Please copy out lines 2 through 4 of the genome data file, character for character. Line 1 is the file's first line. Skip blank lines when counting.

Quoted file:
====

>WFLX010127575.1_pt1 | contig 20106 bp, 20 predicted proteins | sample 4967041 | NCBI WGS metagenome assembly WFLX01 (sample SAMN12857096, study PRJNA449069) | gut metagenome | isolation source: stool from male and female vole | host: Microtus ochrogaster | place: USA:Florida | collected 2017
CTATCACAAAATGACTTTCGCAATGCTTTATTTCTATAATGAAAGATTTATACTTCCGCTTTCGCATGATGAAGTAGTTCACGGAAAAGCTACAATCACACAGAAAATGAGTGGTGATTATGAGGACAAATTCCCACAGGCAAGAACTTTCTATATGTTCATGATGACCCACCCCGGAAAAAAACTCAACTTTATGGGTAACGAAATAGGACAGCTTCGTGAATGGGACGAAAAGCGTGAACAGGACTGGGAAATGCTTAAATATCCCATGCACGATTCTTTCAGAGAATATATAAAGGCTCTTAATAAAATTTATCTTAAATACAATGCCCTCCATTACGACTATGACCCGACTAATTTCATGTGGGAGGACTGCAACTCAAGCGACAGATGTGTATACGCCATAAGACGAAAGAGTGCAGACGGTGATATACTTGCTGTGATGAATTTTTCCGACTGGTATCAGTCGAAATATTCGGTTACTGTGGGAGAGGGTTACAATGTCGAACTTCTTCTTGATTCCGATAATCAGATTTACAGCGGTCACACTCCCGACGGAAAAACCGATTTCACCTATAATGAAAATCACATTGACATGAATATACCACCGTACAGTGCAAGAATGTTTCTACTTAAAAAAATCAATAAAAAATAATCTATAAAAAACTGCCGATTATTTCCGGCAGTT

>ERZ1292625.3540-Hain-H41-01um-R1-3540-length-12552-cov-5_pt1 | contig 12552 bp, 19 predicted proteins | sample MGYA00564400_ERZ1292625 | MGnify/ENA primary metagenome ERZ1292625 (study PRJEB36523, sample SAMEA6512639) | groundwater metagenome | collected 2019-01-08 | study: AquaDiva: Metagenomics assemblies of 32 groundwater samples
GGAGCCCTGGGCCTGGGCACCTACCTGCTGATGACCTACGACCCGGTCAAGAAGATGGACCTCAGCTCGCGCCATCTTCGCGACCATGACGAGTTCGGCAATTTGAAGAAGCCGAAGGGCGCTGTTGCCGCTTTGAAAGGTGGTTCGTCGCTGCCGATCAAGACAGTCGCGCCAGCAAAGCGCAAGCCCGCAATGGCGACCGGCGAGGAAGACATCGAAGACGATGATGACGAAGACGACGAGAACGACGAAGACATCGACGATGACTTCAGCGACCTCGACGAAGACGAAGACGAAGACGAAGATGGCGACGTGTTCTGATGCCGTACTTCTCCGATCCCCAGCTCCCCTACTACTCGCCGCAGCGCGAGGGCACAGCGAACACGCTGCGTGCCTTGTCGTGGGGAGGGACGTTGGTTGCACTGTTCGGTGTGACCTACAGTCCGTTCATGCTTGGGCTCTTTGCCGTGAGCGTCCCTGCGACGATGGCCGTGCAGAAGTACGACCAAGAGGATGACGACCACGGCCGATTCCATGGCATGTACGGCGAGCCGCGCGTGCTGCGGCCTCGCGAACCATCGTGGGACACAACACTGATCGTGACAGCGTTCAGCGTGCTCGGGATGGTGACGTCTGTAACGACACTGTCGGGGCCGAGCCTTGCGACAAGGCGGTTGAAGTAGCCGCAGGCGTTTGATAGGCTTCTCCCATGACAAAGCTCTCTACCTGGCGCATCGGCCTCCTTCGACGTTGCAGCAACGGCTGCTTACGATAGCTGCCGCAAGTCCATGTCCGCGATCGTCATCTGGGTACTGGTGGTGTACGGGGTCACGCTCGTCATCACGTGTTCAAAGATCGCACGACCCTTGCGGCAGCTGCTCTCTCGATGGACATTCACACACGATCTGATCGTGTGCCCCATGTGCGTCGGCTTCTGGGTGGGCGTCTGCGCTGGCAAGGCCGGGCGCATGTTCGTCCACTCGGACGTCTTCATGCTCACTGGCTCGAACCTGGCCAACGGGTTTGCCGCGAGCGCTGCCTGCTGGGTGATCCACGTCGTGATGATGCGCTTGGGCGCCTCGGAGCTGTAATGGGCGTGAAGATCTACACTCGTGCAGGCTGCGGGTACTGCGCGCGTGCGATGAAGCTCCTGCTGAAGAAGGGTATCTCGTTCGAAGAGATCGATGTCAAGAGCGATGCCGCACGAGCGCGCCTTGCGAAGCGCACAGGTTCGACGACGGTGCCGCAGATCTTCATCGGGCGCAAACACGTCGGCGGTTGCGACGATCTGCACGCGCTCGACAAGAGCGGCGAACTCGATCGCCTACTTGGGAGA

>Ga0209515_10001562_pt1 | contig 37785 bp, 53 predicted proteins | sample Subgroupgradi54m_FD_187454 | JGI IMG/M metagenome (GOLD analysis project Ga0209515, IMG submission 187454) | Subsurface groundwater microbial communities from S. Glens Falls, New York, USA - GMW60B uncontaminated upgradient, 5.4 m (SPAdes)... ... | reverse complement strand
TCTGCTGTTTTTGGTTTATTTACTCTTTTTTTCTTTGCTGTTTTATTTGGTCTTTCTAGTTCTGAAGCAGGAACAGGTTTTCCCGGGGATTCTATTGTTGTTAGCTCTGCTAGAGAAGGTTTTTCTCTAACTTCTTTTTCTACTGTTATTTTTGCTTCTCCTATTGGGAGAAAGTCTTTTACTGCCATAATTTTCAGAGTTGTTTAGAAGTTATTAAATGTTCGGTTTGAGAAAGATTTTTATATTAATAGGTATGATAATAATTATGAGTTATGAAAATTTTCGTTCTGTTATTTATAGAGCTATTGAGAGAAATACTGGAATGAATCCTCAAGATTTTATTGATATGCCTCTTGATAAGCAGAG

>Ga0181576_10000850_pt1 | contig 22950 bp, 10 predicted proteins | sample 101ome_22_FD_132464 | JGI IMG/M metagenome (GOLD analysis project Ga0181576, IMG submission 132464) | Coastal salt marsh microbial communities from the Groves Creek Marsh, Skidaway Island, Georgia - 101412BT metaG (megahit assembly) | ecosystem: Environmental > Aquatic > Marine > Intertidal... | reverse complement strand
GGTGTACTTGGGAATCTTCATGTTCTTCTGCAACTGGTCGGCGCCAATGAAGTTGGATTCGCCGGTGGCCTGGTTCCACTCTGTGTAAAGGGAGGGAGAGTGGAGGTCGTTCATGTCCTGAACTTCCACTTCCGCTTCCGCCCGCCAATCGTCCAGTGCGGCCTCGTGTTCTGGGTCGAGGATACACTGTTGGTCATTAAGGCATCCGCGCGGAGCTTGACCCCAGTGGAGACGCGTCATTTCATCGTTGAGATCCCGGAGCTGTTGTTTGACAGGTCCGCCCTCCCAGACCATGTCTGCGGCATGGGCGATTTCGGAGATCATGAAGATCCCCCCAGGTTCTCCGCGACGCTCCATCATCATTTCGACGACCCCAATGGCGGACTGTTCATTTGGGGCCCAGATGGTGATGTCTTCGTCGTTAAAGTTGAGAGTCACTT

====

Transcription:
CTATCACAAAATGACTTTCGCAATGCTTTATTTCTATAATGAAAGATTTATACTTCCGCTTTCGCATGATGAAGTAGTTCACGGAAAAGCTACAATCACACAGAAAATGAGTGGTGATTATGAGGACAAATTCCCACAGGCAAGAACTTTCTATATGTTCATGATGACCCACCCCGGAAAAAAACTCAACTTTATGGGTAACGAAATAGGACAGCTTCGTGAATGGGACGAAAAGCGTGAACAGGACTGGGAAATGCTTAAATATCCCATGCACGATTCTTTCAGAGAATATATAAAGGCTCTTAATAAAATTTATCTTAAATACAATGCCCTCCATTACGACTATGACCCGACTAATTTCATGTGGGAGGACTGCAACTCAAGCGACAGATGTGTATACGCCATAAGACGAAAGAGTGCAGACGGTGATATACTTGCTGTGATGAATTTTTCCGACTGGTATCAGTCGAAATATTCGGTTACTGTGGGAGAGGGTTACAATGTCGAACTTCTTCTTGATTCCGATAATCAGATTTACAGCGGTCACACTCCCGACGGAAAAACCGATTTCACCTATAATGAAAATCACATTGACATGAATATACCACCGTACAGTGCAAGAATGTTTCTACTTAAAAAAATCAATAAAAAATAATCTATAAAAAACTGCCGATTATTTCCGGCAGTT

>ERZ1292625.3540-Hain-H41-01um-R1-3540-length-12552-cov-5_pt1 | contig 12552 bp, 19 predicted proteins | sample MGYA00564400_ERZ1292625 | MGnify/ENA primary metagenome ERZ1292625 (study PRJEB36523, sample SAMEA6512639) | groundwater metagenome | collected 2019-01-08 | study: AquaDiva: Metagenomics assemblies of 32 groundwater samples
GGAGCCCTGGGCCTGGGCACCTACCTGCTGATGACCTACGACCCGGTCAAGAAGATGGACCTCAGCTCGCGCCATCTTCGCGACCATGACGAGTTCGGCAATTTGAAGAAGCCGAAGGGCGCTGTTGCCGCTTTGAAAGGTGGTTCGTCGCTGCCGATCAAGACAGTCGCGCCAGCAAAGCGCAAGCCCGCAATGGCGACCGGCGAGGAAGACATCGAAGACGATGATGACGAAGACGACGAGAACGACGAAGACATCGACGATGACTTCAGCGACCTCGACGAAGACGAAGACGAAGACGAAGATGGCGACGTGTTCTGATGCCGTACTTCTCCGATCCCCAGCTCCCCTACTACTCGCCGCAGCGCGAGGGCACAGCGAACACGCTGCGTGCCTTGTCGTGGGGAGGGACGTTGGTTGCACTGTTCGGTGTGACCTACAGTCCGTTCATGCTTGGGCTCTTTGCCGTGAGCGTCCCTGCGACGATGGCCGTGCAGAAGTACGACCAAGAGGATGACGACCACGGCCGATTCCATGGCATGTACGGCGAGCCGCGCGTGCTGCGGCCTCGCGAACCATCGTGGGACACAACACTGATCGTGACAGCGTTCAGCGTGCTCGGGATGGTGACGTCTGTAACGACACTGTCGGGGCCGAGCCTTGCGACAAGGCGGTTGAAGTAGCCGCAGGCGTTTGATAGGCTTCTCCCATGACAAAGCTCTCTACCTGGCGCATCGGCCTCCTTCGACGTTGCAGCAACGGCTGCTTACGATAGCTGCCGCAAGTCCATGTCCGCGATCGTCATCTGGGTACTGGTGGTGTACGGGGTCACGCTCGTCATCACGTGTTCAAAGATCGCACGACCCTTGCGGCAGCTGCTCTCTCGATGGACATTCACACACGATCTGATCGTGTGCCCCATGTGCGTCGGCTTCTGGGTGGGCGTCTGCGCTGGCAAGGCCGGGCGCATGTTCGTCCACTCGGACGTCTTCATGCTCACTGGCTCGAACCTGGCCAACGGGTTTGCCGCGAGCGCTGCCTGCTGGGTGATCCACGTCGTGATGATGCGCTTGGGCGCCTCGGAGCTGTAATGGGCGTGAAGATCTACACTCGTGCAGGCTGCGGGTACTGCGCGCGTGCGATGAAGCTCCTGCTGAAGAAGGGTATCTCGTTCGAAGAGATCGATGTCAAGAGCGATGCCGCACGAGCGCGCCTTGCGAAGCGCACAGGTTCGACGACGGTGCCGCAGATCTTCATCGGGCGCAAACACGTCGGCGGTTGCGACGATCTGCACGCGCTCGACAAGAGCGGCGAACTCGATCGCCTACTTGGGAGA